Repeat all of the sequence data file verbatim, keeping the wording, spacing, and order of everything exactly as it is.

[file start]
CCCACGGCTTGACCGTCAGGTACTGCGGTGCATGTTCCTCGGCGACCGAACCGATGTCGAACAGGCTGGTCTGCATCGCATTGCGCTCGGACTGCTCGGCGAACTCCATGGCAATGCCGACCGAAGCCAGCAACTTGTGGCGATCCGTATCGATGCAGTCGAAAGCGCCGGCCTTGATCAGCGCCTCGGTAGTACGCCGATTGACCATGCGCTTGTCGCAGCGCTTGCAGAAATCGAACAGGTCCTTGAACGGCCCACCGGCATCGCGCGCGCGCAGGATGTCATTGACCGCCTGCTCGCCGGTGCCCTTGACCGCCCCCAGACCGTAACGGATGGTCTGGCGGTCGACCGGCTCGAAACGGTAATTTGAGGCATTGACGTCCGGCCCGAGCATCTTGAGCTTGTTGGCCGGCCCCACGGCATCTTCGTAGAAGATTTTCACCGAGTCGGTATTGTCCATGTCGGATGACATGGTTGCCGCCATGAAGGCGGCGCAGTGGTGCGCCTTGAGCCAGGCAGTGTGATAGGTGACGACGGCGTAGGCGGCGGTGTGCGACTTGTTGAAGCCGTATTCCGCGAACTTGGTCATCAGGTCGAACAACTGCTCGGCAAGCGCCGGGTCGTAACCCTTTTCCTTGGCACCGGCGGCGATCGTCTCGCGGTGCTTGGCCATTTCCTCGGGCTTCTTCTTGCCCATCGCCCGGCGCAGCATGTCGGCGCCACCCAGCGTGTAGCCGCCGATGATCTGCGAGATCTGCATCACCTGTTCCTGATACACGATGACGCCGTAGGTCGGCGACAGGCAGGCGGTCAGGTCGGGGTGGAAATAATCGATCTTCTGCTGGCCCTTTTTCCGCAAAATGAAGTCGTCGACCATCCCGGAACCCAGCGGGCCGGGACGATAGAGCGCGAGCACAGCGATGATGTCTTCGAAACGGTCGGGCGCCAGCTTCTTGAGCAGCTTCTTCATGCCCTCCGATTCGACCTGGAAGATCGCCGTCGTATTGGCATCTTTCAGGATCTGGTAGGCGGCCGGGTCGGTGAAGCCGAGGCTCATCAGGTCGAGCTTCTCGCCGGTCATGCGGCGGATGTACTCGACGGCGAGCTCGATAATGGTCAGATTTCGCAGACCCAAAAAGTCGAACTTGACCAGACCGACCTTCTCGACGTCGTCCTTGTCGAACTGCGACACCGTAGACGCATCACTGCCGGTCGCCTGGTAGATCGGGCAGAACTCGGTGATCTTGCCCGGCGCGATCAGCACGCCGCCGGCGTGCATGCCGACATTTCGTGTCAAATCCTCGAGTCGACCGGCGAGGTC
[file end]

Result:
CCCACGGCTTGACCGTCAGGTACTGCGGTGCATGTTCCTCGGCGACCGAACCGATGTCGAACAGGCTGGTCTGCATCGCATTGCGCTCGGACTGCTCGGCGAACTCCATGGCAATGCCGACCGAAGCCAGCAACTTGTGGCGATCCGTATCGATGCAGTCGAAAGCGCCGGCCTTGATCAGCGCCTCGGTAGTACGCCGATTGACCATGCGCTTGTCGCAGCGCTTGCAGAAATCGAACAGGTCCTTGAACGGCCCACCGGCATCGCGCGCGCGCAGGATGTCATTGACCGCCTGCTCGCCGGTGCCCTTGACCGCCCCCAGACCGTAACGGATGGTCTGGCGGTCGACCGGCTCGAAACGGTAATTTGAGGCATTGACGTCCGGCCCGAGCATCTTGAGCTTGTTGGCCGGCCCCACGGCATCTTCGTAGAAGATTTTCACCGAGTCGGTATTGTCCATGTCGGATGACATGGTTGCCGCCATGAAGGCGGCGCAGTGGTGCGCCTTGAGCCAGGCAGTGTGATAGGTGACGACGGCGTAGGCGGCGGTGTGCGACTTGTTGAAGCCGTATTCCGCGAACTTGGTCATCAGGTCGAACAACTGCTCGGCAAGCGCCGGGTCGTAACCCTTTTCCTTGGCACCGGCGGCGATCGTCTCGCGGTGCTTGGCCATTTCCTCGGGCTTCTTCTTGCCCATCGCCCGGCGCAGCATGTCGGCGCCACCCAGCGTGTAGCCGCCGATGATCTGCGAGATCTGCATCACCTGTTCCTGATACACGATGACGCCGTAGGTCGGCGACAGGCAGGCGGTCAGGTCGGGGTGGAAATAATCGATCTTCTGCTGGCCCTTTTTCCGCAAAATGAAGTCGTCGACCATCCCGGAACCCAGCGGGCCGGGACGATAGAGCGCGAGCACAGCGATGATGTCTTCGAAACGGTCGGGCGCCAGCTTCTTGAGCAGCTTCTTCATGCCCTCCGATTCGACCTGGAAGATCGCCGTCGTATTGGCATCTTTCAGGATCTGGTAGGCGGCCGGGTCGGTGAAGCCGAGGCTCATCAGGTCGAGCTTCTCGCCGGTCATGCGGCGGATGTACTCGACGGCGAGCTCGATAATGGTCAGATTTCGCAGACCCAAAAAGTCGAACTTGACCAGACCGACCTTCTCGACGTCGTCCTTGTCGAACTGCGACACCGTAGACGCATCACTGCCGGTCGCCTGGTAGATCGGGCAGAACTCGGTGATCTTGCCCGGCGCGATCAGCACGCCGCCGGCGTGCATGCCGACATTTCGTGTCAAATCCTCGAGTCGACCGGCGAGGTC